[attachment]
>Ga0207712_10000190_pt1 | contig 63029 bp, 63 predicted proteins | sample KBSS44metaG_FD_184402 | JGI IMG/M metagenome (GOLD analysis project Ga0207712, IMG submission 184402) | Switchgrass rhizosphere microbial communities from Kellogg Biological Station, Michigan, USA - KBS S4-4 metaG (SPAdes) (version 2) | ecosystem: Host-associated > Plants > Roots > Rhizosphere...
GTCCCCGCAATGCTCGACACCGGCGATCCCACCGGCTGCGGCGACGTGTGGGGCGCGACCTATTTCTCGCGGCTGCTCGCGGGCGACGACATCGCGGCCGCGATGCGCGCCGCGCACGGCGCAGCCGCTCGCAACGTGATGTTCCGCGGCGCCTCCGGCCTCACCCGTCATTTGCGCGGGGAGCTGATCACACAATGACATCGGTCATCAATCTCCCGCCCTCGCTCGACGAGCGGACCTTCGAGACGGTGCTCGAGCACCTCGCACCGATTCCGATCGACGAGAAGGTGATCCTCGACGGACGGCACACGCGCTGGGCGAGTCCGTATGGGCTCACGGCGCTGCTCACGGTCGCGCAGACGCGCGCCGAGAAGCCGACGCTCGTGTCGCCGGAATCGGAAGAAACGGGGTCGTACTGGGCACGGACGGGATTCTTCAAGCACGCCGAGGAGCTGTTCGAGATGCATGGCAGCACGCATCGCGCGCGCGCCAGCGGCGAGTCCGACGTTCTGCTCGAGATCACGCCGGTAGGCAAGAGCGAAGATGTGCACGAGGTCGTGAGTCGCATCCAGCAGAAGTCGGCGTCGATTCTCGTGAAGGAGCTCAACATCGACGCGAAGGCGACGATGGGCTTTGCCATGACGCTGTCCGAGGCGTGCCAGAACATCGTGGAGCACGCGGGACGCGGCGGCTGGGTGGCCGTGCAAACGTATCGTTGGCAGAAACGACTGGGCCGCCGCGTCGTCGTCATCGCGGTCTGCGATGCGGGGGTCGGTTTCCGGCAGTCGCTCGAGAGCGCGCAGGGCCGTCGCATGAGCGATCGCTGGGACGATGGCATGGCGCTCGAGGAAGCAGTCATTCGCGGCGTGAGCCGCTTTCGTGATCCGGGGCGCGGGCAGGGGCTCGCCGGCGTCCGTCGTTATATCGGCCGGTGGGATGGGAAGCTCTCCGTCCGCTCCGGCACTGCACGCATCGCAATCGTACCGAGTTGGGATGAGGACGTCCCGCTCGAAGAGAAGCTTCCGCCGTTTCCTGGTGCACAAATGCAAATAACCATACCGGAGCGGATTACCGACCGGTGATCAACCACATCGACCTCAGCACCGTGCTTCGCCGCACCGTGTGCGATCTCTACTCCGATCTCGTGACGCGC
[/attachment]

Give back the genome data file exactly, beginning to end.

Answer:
>Ga0207712_10000190_pt1 | contig 63029 bp, 63 predicted proteins | sample KBSS44metaG_FD_184402 | JGI IMG/M metagenome (GOLD analysis project Ga0207712, IMG submission 184402) | Switchgrass rhizosphere microbial communities from Kellogg Biological Station, Michigan, USA - KBS S4-4 metaG (SPAdes) (version 2) | ecosystem: Host-associated > Plants > Roots > Rhizosphere...
GTCCCCGCAATGCTCGACACCGGCGATCCCACCGGCTGCGGCGACGTGTGGGGCGCGACCTATTTCTCGCGGCTGCTCGCGGGCGACGACATCGCGGCCGCGATGCGCGCCGCGCACGGCGCAGCCGCTCGCAACGTGATGTTCCGCGGCGCCTCCGGCCTCACCCGTCATTTGCGCGGGGAGCTGATCACACAATGACATCGGTCATCAATCTCCCGCCCTCGCTCGACGAGCGGACCTTCGAGACGGTGCTCGAGCACCTCGCACCGATTCCGATCGACGAGAAGGTGATCCTCGACGGACGGCACACGCGCTGGGCGAGTCCGTATGGGCTCACGGCGCTGCTCACGGTCGCGCAGACGCGCGCCGAGAAGCCGACGCTCGTGTCGCCGGAATCGGAAGAAACGGGGTCGTACTGGGCACGGACGGGATTCTTCAAGCACGCCGAGGAGCTGTTCGAGATGCATGGCAGCACGCATCGCGCGCGCGCCAGCGGCGAGTCCGACGTTCTGCTCGAGATCACGCCGGTAGGCAAGAGCGAAGATGTGCACGAGGTCGTGAGTCGCATCCAGCAGAAGTCGGCGTCGATTCTCGTGAAGGAGCTCAACATCGACGCGAAGGCGACGATGGGCTTTGCCATGACGCTGTCCGAGGCGTGCCAGAACATCGTGGAGCACGCGGGACGCGGCGGCTGGGTGGCCGTGCAAACGTATCGTTGGCAGAAACGACTGGGCCGCCGCGTCGTCGTCATCGCGGTCTGCGATGCGGGGGTCGGTTTCCGGCAGTCGCTCGAGAGCGCGCAGGGCCGTCGCATGAGCGATCGCTGGGACGATGGCATGGCGCTCGAGGAAGCAGTCATTCGCGGCGTGAGCCGCTTTCGTGATCCGGGGCGCGGGCAGGGGCTCGCCGGCGTCCGTCGTTATATCGGCCGGTGGGATGGGAAGCTCTCCGTCCGCTCCGGCACTGCACGCATCGCAATCGTACCGAGTTGGGATGAGGACGTCCCGCTCGAAGAGAAGCTTCCGCCGTTTCCTGGTGCACAAATGCAAATAACCATACCGGAGCGGATTACCGACCGGTGATCAACCACATCGACCTCAGCACCGTGCTTCGCCGCACCGTGTGCGATCTCTACTCCGATCTCGTGACGCGC